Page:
Fair value, on the other hand, is a more comprehensive assessment.

It considers the asset’s highest and best use, which may or may not be the same as its current use.

Fair value takes into account the perspectives of both a willing buyer and seller, neither being under compulsion to transact.

Thus, while market value gives you an idea of what the market is currently paying, fair value offers a more in-depth, theoretically balanced price.

Fair Value vs Carrying Value

Carrying value, also known as book value, is the value of an asset as it appears on your business’s balance sheet.

It’s based on the original cost of the asset, less any depreciation, amortization, or impairment costs applied over time.

Carrying value doesn’t necessarily reflect current market conditions or the price you could sell the asset for today.

In contrast, fair value adjusts for these market dynamics, often resulting in a valuation that is more aligned with current market prices.

Understanding the difference between carrying value and fair value is essential, as it can significantly impact how your business is valued and perceived by potential buyers.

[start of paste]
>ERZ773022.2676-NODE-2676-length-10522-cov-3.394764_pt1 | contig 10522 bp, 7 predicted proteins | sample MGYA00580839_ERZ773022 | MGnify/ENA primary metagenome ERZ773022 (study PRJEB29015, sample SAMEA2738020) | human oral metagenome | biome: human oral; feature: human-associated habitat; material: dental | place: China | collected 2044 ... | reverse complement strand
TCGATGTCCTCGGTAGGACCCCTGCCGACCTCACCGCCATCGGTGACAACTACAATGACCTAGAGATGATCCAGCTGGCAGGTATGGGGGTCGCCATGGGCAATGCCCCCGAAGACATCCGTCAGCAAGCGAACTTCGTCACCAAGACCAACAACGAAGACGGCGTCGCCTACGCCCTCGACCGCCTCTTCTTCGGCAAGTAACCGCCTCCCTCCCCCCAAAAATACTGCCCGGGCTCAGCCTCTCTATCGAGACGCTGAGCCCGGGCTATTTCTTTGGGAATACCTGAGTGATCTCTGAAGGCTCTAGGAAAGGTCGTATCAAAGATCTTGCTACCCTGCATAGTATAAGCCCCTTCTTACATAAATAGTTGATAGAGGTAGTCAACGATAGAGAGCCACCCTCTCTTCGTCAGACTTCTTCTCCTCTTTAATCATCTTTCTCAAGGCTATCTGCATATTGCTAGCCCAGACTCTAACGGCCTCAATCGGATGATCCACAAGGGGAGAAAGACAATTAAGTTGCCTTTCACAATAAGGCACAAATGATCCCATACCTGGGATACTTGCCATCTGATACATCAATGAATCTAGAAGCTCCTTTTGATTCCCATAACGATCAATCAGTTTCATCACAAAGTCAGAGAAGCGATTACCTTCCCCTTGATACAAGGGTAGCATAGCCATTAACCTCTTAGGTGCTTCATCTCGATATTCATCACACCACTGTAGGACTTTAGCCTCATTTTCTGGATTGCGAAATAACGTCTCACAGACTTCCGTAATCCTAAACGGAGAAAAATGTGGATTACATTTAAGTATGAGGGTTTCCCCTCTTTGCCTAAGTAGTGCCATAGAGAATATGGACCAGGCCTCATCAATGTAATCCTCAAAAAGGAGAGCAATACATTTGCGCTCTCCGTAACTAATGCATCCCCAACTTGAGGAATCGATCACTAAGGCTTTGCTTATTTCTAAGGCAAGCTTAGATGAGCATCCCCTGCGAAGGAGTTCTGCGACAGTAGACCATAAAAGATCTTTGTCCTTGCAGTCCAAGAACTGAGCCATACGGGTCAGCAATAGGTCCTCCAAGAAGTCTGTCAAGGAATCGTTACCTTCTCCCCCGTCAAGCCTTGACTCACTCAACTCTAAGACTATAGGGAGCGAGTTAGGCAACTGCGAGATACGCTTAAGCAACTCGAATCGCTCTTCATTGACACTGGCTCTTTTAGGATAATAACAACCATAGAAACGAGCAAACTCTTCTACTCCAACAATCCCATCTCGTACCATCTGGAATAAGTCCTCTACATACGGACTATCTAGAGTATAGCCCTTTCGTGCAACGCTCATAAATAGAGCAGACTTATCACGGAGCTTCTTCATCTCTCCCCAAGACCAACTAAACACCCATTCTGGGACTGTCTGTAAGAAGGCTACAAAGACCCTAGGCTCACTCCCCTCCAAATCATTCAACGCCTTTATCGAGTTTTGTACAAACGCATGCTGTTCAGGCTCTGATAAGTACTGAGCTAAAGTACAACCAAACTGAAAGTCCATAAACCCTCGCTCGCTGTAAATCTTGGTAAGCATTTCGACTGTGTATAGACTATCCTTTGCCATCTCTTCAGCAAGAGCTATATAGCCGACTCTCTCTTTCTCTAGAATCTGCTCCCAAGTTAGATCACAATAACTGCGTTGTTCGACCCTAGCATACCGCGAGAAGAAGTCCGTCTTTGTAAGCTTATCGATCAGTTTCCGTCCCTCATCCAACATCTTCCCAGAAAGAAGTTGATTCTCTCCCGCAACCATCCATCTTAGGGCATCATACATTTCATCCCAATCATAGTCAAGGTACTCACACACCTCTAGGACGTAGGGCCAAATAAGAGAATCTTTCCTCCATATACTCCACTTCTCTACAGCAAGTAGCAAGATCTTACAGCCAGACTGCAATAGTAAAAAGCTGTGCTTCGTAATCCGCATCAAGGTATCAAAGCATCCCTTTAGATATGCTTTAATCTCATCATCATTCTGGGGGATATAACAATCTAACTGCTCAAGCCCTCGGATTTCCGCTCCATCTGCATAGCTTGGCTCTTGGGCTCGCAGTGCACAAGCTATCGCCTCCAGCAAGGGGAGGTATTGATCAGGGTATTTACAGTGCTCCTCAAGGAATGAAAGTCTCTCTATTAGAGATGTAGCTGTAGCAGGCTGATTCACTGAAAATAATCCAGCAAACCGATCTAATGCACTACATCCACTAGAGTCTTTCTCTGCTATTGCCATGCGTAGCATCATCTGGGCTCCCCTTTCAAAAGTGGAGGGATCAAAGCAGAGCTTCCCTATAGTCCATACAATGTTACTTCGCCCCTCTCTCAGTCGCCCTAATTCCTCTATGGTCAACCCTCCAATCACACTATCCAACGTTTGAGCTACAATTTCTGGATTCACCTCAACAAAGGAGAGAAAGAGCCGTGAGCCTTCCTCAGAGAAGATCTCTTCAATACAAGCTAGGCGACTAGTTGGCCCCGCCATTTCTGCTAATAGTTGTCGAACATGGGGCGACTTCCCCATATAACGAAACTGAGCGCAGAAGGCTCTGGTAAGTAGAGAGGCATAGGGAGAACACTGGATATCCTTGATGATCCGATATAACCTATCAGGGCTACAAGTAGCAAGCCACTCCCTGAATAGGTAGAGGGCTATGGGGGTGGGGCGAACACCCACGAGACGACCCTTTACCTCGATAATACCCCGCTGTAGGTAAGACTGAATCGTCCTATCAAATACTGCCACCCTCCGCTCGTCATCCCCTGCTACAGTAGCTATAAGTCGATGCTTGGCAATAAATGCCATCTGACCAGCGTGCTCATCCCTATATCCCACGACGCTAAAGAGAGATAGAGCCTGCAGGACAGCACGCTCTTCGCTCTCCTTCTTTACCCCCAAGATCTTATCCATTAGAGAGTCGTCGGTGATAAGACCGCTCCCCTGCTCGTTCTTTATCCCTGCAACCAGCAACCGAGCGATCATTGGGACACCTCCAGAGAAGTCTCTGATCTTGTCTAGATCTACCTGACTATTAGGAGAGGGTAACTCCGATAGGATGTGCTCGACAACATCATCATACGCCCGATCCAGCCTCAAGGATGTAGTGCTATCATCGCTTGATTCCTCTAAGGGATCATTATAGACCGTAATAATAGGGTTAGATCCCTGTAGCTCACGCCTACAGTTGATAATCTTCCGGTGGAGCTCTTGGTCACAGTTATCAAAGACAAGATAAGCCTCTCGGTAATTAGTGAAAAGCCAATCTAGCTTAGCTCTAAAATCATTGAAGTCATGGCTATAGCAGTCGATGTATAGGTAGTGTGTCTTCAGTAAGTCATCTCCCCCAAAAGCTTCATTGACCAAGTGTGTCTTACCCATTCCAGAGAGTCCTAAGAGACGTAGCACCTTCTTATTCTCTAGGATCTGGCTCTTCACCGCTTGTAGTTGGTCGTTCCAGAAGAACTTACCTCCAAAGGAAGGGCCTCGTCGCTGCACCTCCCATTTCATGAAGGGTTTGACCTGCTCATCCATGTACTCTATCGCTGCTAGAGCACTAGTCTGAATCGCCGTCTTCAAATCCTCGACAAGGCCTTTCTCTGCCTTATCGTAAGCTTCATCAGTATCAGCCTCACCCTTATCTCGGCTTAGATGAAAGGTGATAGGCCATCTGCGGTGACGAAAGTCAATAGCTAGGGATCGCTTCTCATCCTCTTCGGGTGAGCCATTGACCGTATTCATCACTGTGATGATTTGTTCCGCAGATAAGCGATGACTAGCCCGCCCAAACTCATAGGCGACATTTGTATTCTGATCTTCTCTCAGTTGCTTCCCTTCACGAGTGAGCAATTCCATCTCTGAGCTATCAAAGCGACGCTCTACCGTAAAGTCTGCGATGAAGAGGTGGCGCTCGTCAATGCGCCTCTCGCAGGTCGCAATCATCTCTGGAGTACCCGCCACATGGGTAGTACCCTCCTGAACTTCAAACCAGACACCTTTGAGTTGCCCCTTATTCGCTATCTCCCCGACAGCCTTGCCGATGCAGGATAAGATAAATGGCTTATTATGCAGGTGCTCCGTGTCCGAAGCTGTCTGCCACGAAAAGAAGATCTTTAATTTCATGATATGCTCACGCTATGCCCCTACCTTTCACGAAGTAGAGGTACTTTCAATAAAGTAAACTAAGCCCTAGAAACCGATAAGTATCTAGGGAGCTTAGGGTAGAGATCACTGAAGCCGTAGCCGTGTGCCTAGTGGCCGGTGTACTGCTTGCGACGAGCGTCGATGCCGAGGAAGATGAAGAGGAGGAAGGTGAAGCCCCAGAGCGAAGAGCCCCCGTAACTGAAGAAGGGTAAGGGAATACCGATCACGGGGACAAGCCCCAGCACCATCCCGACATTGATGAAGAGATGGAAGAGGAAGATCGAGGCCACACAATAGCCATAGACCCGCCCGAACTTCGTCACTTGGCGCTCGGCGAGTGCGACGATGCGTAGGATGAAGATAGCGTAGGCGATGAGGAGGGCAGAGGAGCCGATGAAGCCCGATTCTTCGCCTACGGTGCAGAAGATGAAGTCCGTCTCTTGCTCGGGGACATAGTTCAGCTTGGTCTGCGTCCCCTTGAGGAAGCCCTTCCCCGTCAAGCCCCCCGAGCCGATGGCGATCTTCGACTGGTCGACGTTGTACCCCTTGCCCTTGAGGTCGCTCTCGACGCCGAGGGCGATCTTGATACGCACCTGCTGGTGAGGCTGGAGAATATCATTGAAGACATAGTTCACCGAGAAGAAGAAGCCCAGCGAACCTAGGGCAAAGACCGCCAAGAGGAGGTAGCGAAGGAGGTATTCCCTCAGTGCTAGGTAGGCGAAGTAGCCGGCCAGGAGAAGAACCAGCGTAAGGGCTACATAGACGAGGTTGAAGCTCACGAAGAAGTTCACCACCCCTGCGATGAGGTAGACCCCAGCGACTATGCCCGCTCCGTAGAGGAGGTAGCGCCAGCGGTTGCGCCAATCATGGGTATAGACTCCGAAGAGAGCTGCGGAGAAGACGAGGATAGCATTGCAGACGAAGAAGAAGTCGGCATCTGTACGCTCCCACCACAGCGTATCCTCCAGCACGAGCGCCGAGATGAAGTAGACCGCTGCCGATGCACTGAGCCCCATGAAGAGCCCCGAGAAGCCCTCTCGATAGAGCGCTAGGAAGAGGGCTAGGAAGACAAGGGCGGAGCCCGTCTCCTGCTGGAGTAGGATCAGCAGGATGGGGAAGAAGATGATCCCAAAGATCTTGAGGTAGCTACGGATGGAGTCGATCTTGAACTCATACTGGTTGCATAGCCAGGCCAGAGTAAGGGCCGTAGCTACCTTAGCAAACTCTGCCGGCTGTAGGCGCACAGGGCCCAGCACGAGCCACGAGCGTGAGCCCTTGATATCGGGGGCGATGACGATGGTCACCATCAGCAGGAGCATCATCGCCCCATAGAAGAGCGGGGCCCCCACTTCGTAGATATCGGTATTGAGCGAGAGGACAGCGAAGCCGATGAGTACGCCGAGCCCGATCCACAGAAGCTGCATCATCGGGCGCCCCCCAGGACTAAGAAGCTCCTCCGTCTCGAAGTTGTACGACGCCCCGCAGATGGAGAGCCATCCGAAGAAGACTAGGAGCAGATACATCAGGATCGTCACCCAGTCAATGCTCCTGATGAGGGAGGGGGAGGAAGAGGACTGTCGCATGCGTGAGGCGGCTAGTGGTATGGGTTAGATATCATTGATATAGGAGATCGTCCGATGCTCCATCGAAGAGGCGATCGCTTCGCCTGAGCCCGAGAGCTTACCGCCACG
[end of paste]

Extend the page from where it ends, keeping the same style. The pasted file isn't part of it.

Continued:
Fair Value in Business Acquisition

In the context of business acquisitions, fair value plays a pivotal role, particularly in the valuation of assets and liabilities.

It’s a key component in the purchase price allocation (PPA) process, where the purchase price of a business is allocated to the assets acquired and the liabilities assumed.

Valuation of Assets and Liabilities

When acquiring a business, it’s crucial to assess the fair value of its assets and liabilities. This assessment includes tangible assets like property and equipment, as well as intangible assets like intellectual property, customer relationships, and brand value. Fair value helps in accurately pricing these assets, offering a realistic picture of what they are worth in the current market.

Influence on Purchase Price Allocation